Descriptors describe the rules for which requests to rate limit. These rules are expressed as an ordered tuple of required
value, and optional
rate_limit fields. For more information, see the Envoy rate limiting configuration docs.
key: The key for the rule to use to match a request. You must provide a key for each descriptor.
value: An optional value that you can provide for the key, to further scope the rule matching.
rate_limit: An optional value to set a rate limit for any requests that match the key and values that you set for the descriptor.
weight: An optional value to set priority for rules.
Descriptors are set in the Gloo Mesh RateLimitServerConfig resource.
In Envoy raw-style API, the complete set of descriptors must match exactly. In set-style, descriptors are matched regardless of other descriptors, so your requests can have more or fewer descriptors. The desecriptors in the server config correspond to the actions in the client config.
Actions describe the action for the Envoy client to take, by matching the action to the descriptors on the server. If you specify more than one rate limit action, the request is throttled if any of those rate limiting actions is met. Actions can set up counters for requests related to:
- Source cluster
- Destination cluster
- Request headers
- Remote address
- Generic key
- Header value match
Actions are set in the Gloo Mesh RateLimitClientConfig resource.
Gloo Mesh rate limit architecture
Review the following figure and description to understand the architecture for rate limiting in Gloo Mesh.
|1||Platform admin||Rate limit server||The platform admin sets up the rate limit server as part of the Gloo Mesh agent installation. By default, one server is created in the
|2||App owner||Rate limit server config||Configure the descriptors with the rate limiting rules for the server to accept. You can reuse the same config for multiple servers. To rate limit a request, the action from the client config must match with one of the descriptors in the server config. You must set up a rate limit server config for each rate limit server before you can apply a policy that uses the server. This config is translated to an internal resource, the RatelimitConfig, which is used to build the Envoy config. Typically, you don't need to worry about the internal RatelimitConfig, but if you notice that the server rejects your configuration, you can check the RatelimitConfig to start debugging.|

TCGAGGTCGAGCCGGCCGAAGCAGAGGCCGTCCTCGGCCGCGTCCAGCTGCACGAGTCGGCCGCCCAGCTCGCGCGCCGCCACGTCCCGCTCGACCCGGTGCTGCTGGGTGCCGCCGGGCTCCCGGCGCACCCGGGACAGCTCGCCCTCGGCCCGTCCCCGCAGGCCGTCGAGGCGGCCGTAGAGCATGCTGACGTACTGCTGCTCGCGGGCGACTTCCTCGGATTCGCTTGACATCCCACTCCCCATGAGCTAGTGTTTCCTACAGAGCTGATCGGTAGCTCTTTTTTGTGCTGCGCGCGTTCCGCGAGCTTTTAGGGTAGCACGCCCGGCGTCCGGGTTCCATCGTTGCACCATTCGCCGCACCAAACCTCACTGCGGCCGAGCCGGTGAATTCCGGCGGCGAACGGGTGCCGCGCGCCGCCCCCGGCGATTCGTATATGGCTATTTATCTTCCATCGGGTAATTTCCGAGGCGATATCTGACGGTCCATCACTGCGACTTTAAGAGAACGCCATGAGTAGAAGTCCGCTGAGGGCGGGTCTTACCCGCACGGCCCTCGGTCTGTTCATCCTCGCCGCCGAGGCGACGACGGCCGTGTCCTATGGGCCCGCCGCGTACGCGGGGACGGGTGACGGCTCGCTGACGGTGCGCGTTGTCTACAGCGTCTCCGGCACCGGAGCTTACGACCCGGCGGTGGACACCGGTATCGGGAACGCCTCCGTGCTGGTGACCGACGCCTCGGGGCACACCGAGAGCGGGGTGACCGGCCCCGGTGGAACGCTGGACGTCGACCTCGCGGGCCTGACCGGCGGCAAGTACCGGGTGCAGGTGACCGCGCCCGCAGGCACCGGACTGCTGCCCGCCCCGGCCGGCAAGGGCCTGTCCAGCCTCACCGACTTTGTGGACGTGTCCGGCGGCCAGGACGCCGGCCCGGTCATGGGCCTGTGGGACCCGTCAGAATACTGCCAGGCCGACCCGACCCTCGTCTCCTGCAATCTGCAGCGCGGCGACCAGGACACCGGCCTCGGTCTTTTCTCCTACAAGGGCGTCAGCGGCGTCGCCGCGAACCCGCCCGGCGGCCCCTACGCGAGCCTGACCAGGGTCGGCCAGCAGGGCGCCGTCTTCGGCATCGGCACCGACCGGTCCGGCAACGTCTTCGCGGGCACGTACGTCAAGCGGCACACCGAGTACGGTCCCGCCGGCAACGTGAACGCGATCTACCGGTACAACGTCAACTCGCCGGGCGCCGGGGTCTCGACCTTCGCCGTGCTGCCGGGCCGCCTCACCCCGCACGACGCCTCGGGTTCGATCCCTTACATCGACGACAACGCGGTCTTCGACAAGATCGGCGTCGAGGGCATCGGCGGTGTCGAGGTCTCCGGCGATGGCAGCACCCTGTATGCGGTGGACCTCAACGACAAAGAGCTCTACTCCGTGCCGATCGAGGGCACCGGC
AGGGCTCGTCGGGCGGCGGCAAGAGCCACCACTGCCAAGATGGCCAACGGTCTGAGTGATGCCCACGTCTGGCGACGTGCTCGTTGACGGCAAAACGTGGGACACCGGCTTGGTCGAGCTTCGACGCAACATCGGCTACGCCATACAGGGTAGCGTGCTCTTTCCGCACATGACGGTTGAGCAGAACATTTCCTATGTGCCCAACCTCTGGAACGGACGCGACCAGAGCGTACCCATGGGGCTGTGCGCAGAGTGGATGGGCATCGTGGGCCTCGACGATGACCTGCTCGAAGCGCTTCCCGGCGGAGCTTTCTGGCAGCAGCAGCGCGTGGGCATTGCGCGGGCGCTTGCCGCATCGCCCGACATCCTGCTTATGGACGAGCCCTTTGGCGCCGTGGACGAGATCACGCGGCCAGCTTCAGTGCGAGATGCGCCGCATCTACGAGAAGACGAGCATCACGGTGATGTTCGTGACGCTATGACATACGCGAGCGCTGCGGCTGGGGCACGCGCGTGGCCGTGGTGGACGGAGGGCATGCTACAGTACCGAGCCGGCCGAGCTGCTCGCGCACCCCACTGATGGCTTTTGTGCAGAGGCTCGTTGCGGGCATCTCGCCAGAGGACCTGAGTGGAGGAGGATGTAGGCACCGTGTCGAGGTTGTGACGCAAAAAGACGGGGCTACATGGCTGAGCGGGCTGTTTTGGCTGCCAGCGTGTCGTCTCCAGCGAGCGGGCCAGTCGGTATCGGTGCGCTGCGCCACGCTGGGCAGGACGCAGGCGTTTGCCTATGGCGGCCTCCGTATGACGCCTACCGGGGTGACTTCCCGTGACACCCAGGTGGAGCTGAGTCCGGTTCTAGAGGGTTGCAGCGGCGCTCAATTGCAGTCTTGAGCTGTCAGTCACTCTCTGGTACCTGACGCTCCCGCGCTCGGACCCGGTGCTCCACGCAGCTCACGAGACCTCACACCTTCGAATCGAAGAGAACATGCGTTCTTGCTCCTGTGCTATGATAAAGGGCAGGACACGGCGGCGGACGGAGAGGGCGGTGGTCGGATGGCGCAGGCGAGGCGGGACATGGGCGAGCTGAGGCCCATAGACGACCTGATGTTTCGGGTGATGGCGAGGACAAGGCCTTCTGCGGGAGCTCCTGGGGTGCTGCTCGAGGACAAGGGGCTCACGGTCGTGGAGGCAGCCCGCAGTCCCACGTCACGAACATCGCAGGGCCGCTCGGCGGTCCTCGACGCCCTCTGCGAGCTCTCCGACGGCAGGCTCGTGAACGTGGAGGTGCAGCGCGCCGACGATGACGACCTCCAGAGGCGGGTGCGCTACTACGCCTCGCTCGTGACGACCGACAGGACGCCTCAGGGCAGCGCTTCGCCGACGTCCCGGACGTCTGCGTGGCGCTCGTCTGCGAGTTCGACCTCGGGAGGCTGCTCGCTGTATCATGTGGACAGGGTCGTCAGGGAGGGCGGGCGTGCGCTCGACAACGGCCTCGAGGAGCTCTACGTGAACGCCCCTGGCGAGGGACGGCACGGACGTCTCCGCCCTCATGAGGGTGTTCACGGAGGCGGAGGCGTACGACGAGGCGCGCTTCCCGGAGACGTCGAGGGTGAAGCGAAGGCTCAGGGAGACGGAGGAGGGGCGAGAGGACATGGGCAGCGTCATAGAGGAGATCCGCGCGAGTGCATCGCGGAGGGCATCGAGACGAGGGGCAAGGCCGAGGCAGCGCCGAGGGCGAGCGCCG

|3||App owner||Rate limit server settings||Optional, unless you have multiple servers per cluster or if the rate limit server has a non-default name or namespace. Optionally set up how a client, such as a sidecar or gateway proxy, connects to the rate limit server, such as adding a request timeout.|
|4||Operator||Rate limit client config||Set up the rate limit actions for the routes or destinations that you want to apply the policy to. This way, you can reuse the same client config across multiple policies. Don't need to reuse client configs? You can add the client config in each rate limit policy instead of creating a separate resource. The default settings are to use the
|5||Operator||Rate limit policy||The rate limit policy selects the routes and destinations for the rate limit to apply to, along with the server config, client config, and server settings to use. The policy can even be reused across workspaces, if it is exported.|
|6||Operator||Route table||Create a route table for routes that match up to your developer's apps. The route table can serve routes from other workspaces if the import and export settings are set up appropriately. Policies are applied to routes based on matching Kubernetes labels.|
|7||Developer||Destinations and apps||Create the destinations that a rate limit policy applies to. These destinations are backed by the virtual destination, external service, or Kubernetes service for the apps that you develop. Policies are automatically applied based on matching Kubernetes labels. The same policy can apply to multiple destinations across workspaces.|
Gloo Mesh rate limit API reference
For more information, see the API docs for each rate limit server and policy resource.